encephalitis awareness

Kerri

What is Encephalitis and Can You Spot It?

Share Button

The answer is, probably not! The tricky thing about the rare and serious condition encephalitis, in which the brain swells, is that it can look a lot like the flu [1]. It is more likely to affect the very young or very old, however, anyone can be affected. [1] Symptoms may look like the flu but do not always—if confusion or disorientation, personality or behaviour changes, difficulty speaking, muscle weakness or inability to move in some parts of the body, seizures or loss of consciousness occur, especially in the presence of flu-like symptoms, medical attention should be sought immediately. [1] Encephalitis might be caused by viruses, like herpes simplex or chicken pox, and more rarely, bacterial or fungal infections. An immune reaction in which the immune system attacks the brain causing it to become inflamed may also be the cause of encephalitis—or, the cause may not be able to be determined. [1] Encephalitis is NOT contagious, though in some areas, it may be preventable by keeping vaccines up to date including the MMR vaccine, and other travel-specific vaccines including the rabies vaccine when in areas with limited medical care access, the Japanese encephalitis vaccine for travellers visiting at-risk parts of Asia, the tick-borne encephalitis vaccine for travel in some parts of Europe (outside the UK). [1]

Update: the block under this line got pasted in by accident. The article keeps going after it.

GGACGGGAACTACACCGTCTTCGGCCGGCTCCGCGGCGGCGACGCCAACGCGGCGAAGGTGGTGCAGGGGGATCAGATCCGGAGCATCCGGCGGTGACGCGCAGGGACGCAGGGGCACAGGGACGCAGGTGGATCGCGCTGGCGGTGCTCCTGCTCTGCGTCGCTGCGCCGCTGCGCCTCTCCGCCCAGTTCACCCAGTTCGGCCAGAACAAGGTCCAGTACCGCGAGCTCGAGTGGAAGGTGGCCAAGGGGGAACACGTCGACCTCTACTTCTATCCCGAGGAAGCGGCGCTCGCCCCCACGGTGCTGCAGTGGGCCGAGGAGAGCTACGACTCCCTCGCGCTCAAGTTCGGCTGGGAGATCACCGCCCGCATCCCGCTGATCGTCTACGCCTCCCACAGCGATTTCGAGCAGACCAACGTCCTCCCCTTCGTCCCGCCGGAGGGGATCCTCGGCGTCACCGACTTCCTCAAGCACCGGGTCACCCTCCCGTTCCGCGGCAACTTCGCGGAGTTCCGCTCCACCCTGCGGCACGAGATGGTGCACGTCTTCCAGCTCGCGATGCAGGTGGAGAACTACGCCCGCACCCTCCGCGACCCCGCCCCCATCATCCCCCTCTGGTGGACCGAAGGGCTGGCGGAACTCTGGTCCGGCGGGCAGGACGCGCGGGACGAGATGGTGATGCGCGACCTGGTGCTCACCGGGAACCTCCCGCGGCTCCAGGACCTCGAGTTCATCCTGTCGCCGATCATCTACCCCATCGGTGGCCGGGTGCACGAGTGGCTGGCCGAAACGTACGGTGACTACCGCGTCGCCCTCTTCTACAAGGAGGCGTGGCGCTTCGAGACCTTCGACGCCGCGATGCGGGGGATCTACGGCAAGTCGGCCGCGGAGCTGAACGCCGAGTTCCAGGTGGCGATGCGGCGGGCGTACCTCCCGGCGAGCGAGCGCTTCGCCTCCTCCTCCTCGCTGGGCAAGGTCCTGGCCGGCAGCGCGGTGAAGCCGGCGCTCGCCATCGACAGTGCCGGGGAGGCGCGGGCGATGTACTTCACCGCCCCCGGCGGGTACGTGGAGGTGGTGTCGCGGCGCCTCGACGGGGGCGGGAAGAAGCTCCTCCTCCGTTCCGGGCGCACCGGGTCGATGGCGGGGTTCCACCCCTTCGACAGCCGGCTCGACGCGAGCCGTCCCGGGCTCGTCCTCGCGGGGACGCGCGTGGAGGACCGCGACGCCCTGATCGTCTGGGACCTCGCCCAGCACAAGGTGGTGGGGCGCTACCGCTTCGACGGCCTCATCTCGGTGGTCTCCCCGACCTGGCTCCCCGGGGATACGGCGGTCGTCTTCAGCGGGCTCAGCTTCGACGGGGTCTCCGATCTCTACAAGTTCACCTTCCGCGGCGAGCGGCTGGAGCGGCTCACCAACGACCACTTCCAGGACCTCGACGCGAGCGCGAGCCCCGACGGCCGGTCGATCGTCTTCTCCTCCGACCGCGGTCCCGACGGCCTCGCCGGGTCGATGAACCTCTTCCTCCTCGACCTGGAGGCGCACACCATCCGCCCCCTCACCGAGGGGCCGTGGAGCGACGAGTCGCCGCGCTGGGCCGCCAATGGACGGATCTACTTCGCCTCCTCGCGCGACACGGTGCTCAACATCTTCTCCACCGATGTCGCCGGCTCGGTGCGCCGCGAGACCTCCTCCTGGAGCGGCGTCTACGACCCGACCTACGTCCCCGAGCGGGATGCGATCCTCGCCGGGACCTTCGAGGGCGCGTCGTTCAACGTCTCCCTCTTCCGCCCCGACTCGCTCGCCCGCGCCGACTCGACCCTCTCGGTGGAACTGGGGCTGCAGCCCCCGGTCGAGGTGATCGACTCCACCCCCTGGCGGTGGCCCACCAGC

Encephalitis is treated similarly to many severe infections: antiviral medications, steroids to reduce swelling, immune system treatments if this is deemed to be the cause of the swelling, pain or fever reducers, seizure medications, antibiotics and anti-fungal medications, and respiratory support just as in severe flu cases, which may include need for a ventilator or oxygen [1]. Treatment depends on the severity and type of infection, and can range from days to weeks. [1] Even after the encephalitis has been treated, the symptoms may not completely go away. Some people may, with work, make a full recovery, but others may never completely recover. Some after-effects or complications of encephalitis include memory problems, personality and behavioural changes, executive function issues including issues with attention, concentration, problem solving and planning, seizures, and ongoing fatigue [1].
Most people do not know what encephalitis is, or do not know what it is until a family member or friend becomes affected. February 22 is World Encephalitis Day—and a reminder if “flu like symptoms” seem like they are too much to handle, it is time to visit A&E or call for an ambulance—it is best to be on the safe side, or receive treatment as early as possible. Those living with after-effects of encephalitis should consider wearing medical ID, especially if they experience memory loss, confusion, or seizures, for peace of mind.
 Scroll to top